For example, surveys provide data on victim’s routine activities related to location, time and distance from offenders; this information led to the routine activities theory. This theory was tested and supported the premise that, with a lack of proper guardians (such as the police) at a certain time and location, opportunities for crime and victimization increase. Testing this theory also showed that offenders target individuals who are similar to themselves.
Specific factors that correlate to crime and victimization can also be analyzed to map out strategies to reduce crimes. Public policies such as tougher penalties for specific crimes, police focusing on ‘hot spots’ where most of crimes take place in a city, and using foot patrols or creating neighborhood watch programs all emanated from survey information. In addition, survey data has led to the growth of situational crime policies in which cities increase street lighting, patrols, guards, alarms, and CCTVs at locations identified in survey data pinpointing where and when crimes and victimization occur.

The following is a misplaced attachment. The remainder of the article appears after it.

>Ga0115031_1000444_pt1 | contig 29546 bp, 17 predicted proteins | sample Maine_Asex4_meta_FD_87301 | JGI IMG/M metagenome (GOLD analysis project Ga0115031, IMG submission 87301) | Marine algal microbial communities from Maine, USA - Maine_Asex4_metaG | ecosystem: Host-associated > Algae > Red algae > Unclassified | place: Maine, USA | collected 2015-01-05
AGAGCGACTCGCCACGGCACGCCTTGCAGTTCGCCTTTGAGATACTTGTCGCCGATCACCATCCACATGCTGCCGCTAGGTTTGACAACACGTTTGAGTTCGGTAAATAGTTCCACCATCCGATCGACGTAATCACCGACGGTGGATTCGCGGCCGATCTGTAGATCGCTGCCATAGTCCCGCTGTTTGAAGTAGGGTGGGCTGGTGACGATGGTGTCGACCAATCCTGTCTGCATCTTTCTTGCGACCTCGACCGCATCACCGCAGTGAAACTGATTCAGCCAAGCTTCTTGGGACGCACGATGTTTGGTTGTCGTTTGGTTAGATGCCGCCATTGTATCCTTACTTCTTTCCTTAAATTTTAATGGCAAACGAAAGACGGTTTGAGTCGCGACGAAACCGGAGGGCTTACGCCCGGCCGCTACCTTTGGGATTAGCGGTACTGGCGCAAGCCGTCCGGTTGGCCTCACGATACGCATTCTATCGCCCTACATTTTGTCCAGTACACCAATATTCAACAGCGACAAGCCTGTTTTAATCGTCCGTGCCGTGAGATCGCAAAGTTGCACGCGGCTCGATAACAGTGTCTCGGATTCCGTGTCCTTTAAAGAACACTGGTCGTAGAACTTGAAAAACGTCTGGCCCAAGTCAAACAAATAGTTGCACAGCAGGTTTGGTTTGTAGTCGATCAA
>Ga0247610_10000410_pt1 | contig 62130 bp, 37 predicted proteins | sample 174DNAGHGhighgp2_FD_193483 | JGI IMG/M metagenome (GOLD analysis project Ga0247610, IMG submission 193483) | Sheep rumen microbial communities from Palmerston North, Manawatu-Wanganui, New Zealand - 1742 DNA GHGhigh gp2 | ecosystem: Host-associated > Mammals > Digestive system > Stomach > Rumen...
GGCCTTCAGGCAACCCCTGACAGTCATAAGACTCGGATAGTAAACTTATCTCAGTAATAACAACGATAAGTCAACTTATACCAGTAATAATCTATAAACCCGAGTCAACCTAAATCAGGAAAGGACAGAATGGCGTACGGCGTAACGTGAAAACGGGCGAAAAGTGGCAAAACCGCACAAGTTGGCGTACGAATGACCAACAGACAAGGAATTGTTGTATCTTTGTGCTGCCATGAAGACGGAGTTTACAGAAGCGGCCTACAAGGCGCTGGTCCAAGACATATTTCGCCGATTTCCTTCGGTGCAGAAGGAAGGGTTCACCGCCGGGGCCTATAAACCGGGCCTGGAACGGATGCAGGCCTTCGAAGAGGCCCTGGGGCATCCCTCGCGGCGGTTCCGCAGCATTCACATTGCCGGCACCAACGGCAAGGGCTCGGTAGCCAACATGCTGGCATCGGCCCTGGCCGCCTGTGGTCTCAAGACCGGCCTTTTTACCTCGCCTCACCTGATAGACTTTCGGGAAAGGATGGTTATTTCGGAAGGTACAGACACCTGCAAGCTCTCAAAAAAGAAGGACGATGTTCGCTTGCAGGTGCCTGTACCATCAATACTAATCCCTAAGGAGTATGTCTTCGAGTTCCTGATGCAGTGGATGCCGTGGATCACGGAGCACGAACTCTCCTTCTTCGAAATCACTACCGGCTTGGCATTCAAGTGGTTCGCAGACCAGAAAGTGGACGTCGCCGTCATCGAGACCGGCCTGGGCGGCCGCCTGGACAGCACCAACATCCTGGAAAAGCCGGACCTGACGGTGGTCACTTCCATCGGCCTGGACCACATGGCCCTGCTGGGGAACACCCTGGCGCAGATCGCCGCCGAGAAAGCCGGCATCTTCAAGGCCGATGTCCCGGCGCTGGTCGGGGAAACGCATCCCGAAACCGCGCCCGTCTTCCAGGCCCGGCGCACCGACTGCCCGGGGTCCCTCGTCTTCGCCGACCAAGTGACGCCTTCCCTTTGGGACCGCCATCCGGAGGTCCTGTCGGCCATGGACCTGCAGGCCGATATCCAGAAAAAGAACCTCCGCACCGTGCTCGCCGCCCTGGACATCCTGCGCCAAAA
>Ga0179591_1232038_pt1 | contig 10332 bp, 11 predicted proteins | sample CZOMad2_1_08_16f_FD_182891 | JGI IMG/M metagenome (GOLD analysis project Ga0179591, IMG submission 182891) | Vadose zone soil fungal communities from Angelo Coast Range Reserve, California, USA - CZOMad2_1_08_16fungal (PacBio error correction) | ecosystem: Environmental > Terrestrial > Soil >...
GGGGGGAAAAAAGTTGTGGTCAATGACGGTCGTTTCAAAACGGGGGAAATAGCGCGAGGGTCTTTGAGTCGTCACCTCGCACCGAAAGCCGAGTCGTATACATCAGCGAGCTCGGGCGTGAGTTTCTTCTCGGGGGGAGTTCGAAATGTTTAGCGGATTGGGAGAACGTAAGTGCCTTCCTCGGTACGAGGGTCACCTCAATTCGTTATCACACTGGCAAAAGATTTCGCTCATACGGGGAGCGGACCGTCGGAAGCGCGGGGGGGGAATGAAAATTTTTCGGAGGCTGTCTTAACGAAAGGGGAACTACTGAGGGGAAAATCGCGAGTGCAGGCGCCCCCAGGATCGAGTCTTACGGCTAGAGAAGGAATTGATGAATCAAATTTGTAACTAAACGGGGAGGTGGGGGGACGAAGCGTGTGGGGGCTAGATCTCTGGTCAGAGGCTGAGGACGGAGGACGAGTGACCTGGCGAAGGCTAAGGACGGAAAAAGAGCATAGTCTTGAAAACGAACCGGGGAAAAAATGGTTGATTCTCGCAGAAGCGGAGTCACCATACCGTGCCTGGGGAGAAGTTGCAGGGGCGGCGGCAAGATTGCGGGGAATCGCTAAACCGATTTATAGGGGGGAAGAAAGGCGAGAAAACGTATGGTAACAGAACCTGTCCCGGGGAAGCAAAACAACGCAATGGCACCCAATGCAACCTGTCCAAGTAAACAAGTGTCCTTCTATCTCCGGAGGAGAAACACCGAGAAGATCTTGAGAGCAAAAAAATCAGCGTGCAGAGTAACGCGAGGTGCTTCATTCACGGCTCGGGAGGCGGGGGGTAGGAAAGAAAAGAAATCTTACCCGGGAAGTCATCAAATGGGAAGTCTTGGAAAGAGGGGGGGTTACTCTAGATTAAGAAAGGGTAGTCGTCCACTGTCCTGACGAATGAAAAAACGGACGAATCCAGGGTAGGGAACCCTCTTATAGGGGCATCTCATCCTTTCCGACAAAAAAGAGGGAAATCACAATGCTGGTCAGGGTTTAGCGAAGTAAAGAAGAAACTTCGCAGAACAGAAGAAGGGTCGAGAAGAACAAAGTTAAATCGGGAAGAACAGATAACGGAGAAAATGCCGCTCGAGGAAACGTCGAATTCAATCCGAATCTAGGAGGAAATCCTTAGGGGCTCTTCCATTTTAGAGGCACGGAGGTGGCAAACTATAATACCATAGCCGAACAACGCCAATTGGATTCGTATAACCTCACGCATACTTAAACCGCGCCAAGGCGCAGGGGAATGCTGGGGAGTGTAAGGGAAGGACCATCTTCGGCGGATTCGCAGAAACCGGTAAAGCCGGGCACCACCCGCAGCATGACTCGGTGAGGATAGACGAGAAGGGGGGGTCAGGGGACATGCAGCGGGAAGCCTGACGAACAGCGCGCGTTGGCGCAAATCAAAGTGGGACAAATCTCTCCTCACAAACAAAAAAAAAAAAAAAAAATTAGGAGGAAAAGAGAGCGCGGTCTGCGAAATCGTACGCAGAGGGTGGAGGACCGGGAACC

Crime reports began by categorizing crimes and crime incidents to give police and public policymakers general information on trends and crime to analyze the use of resources and manpower. Because the of lack of specific information about crimes, offenders, and victims in these reports, and the underreported statistics of crimes, surveys of the individuals involved in crimes have come to supplement these reports.
Victims surveys and self-report surveys unveil the true nature of crime by providing understanding of the actual depth of crime and victimization incidence. Specifically, surveys like the NCVS and NYS provide better information and understanding of how much more crime exists and the sub-groups of the population that are the offenders and victims of specific crimes. Furthermore, the specific characteristics of sub-groups and situations of crimes and victimization allow for factors to be identified that can limit and prevent crimes, leading to theories of victimization and situational crime prevention techniques.